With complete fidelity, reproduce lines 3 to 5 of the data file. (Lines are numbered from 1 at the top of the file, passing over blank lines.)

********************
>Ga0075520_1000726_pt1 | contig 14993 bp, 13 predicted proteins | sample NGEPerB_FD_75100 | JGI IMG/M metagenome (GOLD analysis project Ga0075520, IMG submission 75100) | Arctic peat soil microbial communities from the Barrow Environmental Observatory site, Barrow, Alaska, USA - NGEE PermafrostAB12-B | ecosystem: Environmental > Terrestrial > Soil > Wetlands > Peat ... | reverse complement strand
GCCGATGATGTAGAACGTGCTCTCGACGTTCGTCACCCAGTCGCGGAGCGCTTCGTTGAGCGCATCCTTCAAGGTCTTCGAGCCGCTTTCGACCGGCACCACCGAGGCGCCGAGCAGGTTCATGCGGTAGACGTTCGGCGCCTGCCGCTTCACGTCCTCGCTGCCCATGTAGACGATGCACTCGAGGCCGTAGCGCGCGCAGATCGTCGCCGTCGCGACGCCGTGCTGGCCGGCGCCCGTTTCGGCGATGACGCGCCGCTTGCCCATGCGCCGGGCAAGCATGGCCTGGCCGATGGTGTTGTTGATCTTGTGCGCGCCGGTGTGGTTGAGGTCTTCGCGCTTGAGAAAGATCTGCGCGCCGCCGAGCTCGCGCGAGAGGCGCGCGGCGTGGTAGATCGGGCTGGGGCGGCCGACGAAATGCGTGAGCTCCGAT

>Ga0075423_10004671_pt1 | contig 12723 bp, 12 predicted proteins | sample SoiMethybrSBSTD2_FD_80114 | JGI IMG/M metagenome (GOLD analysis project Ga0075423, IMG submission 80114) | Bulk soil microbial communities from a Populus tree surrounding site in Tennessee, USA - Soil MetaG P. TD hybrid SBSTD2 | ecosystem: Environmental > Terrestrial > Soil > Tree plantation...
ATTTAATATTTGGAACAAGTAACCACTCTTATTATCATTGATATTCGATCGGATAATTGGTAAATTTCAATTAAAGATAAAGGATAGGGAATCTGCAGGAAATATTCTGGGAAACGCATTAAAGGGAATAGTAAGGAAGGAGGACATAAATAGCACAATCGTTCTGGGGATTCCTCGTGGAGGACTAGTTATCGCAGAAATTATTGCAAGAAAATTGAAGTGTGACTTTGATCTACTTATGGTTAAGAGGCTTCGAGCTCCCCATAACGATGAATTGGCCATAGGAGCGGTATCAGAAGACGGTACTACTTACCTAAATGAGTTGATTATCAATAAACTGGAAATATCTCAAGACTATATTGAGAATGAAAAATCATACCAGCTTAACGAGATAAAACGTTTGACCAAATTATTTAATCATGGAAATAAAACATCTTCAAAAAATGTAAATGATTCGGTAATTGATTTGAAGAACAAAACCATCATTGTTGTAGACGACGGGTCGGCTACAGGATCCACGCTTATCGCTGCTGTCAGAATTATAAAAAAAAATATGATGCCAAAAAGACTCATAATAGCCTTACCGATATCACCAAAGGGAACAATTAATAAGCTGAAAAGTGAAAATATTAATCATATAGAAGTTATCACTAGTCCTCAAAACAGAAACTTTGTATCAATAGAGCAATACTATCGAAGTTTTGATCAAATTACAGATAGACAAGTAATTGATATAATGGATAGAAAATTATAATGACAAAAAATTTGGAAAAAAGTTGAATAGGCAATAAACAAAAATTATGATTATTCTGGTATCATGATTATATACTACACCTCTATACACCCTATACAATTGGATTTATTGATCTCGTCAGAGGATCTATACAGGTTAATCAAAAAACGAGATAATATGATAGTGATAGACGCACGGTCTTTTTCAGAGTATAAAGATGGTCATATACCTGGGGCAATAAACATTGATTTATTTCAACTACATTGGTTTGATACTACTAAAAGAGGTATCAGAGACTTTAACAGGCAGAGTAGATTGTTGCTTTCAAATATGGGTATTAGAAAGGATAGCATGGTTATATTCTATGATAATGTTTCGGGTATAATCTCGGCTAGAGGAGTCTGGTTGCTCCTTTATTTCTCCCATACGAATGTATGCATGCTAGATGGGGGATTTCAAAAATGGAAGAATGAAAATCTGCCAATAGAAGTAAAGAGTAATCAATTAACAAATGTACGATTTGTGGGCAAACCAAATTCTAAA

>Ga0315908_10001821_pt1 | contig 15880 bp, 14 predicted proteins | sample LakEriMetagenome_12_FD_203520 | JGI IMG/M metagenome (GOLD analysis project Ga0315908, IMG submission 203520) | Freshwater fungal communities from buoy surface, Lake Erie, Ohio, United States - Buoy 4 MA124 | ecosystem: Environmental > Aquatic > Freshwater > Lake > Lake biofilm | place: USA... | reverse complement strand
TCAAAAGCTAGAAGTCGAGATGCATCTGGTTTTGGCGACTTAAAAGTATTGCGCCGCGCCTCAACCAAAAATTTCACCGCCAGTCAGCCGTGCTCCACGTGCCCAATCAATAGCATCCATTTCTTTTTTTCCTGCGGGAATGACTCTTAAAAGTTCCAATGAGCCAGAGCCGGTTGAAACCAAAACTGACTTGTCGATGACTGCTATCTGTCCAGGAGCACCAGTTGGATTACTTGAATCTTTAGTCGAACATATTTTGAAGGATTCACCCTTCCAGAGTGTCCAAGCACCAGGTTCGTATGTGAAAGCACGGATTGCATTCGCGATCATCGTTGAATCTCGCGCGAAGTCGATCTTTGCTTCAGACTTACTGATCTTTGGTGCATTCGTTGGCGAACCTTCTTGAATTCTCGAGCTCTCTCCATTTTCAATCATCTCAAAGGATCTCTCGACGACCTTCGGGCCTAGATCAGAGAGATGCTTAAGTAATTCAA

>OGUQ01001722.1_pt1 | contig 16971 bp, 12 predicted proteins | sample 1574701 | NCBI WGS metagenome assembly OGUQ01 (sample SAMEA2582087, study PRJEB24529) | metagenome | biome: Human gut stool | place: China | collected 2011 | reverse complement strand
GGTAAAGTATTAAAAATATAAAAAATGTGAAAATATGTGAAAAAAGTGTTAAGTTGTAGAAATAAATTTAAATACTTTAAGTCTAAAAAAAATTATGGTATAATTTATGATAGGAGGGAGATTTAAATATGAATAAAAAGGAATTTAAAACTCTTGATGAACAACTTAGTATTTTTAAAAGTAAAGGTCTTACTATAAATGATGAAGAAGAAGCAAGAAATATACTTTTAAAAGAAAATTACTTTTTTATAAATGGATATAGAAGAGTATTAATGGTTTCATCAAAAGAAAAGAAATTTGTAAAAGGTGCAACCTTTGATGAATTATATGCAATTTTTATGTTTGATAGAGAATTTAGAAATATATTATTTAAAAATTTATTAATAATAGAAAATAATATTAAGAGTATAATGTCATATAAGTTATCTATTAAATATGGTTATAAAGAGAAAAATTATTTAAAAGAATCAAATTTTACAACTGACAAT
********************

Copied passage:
>Ga0075423_10004671_pt1 | contig 12723 bp, 12 predicted proteins | sample SoiMethybrSBSTD2_FD_80114 | JGI IMG/M metagenome (GOLD analysis project Ga0075423, IMG submission 80114) | Bulk soil microbial communities from a Populus tree surrounding site in Tennessee, USA - Soil MetaG P. TD hybrid SBSTD2 | ecosystem: Environmental > Terrestrial > Soil > Tree plantation...
ATTTAATATTTGGAACAAGTAACCACTCTTATTATCATTGATATTCGATCGGATAATTGGTAAATTTCAATTAAAGATAAAGGATAGGGAATCTGCAGGAAATATTCTGGGAAACGCATTAAAGGGAATAGTAAGGAAGGAGGACATAAATAGCACAATCGTTCTGGGGATTCCTCGTGGAGGACTAGTTATCGCAGAAATTATTGCAAGAAAATTGAAGTGTGACTTTGATCTACTTATGGTTAAGAGGCTTCGAGCTCCCCATAACGATGAATTGGCCATAGGAGCGGTATCAGAAGACGGTACTACTTACCTAAATGAGTTGATTATCAATAAACTGGAAATATCTCAAGACTATATTGAGAATGAAAAATCATACCAGCTTAACGAGATAAAACGTTTGACCAAATTATTTAATCATGGAAATAAAACATCTTCAAAAAATGTAAATGATTCGGTAATTGATTTGAAGAACAAAACCATCATTGTTGTAGACGACGGGTCGGCTACAGGATCCACGCTTATCGCTGCTGTCAGAATTATAAAAAAAAATATGATGCCAAAAAGACTCATAATAGCCTTACCGATATCACCAAAGGGAACAATTAATAAGCTGAAAAGTGAAAATATTAATCATATAGAAGTTATCACTAGTCCTCAAAACAGAAACTTTGTATCAATAGAGCAATACTATCGAAGTTTTGATCAAATTACAGATAGACAAGTAATTGATATAATGGATAGAAAATTATAATGACAAAAAATTTGGAAAAAAGTTGAATAGGCAATAAACAAAAATTATGATTATTCTGGTATCATGATTATATACTACACCTCTATACACCCTATACAATTGGATTTATTGATCTCGTCAGAGGATCTATACAGGTTAATCAAAAAACGAGATAATATGATAGTGATAGACGCACGGTCTTTTTCAGAGTATAAAGATGGTCATATACCTGGGGCAATAAACATTGATTTATTTCAACTACATTGGTTTGATACTACTAAAAGAGGTATCAGAGACTTTAACAGGCAGAGTAGATTGTTGCTTTCAAATATGGGTATTAGAAAGGATAGCATGGTTATATTCTATGATAATGTTTCGGGTATAATCTCGGCTAGAGGAGTCTGGTTGCTCCTTTATTTCTCCCATACGAATGTATGCATGCTAGATGGGGGATTTCAAAAATGGAAGAATGAAAATCTGCCAATAGAAGTAAAGAGTAATCAATTAACAAATGTACGATTTGTGGGCAAACCAAATTCTAAA

>Ga0315908_10001821_pt1 | contig 15880 bp, 14 predicted proteins | sample LakEriMetagenome_12_FD_203520 | JGI IMG/M metagenome (GOLD analysis project Ga0315908, IMG submission 203520) | Freshwater fungal communities from buoy surface, Lake Erie, Ohio, United States - Buoy 4 MA124 | ecosystem: Environmental > Aquatic > Freshwater > Lake > Lake biofilm | place: USA... | reverse complement strand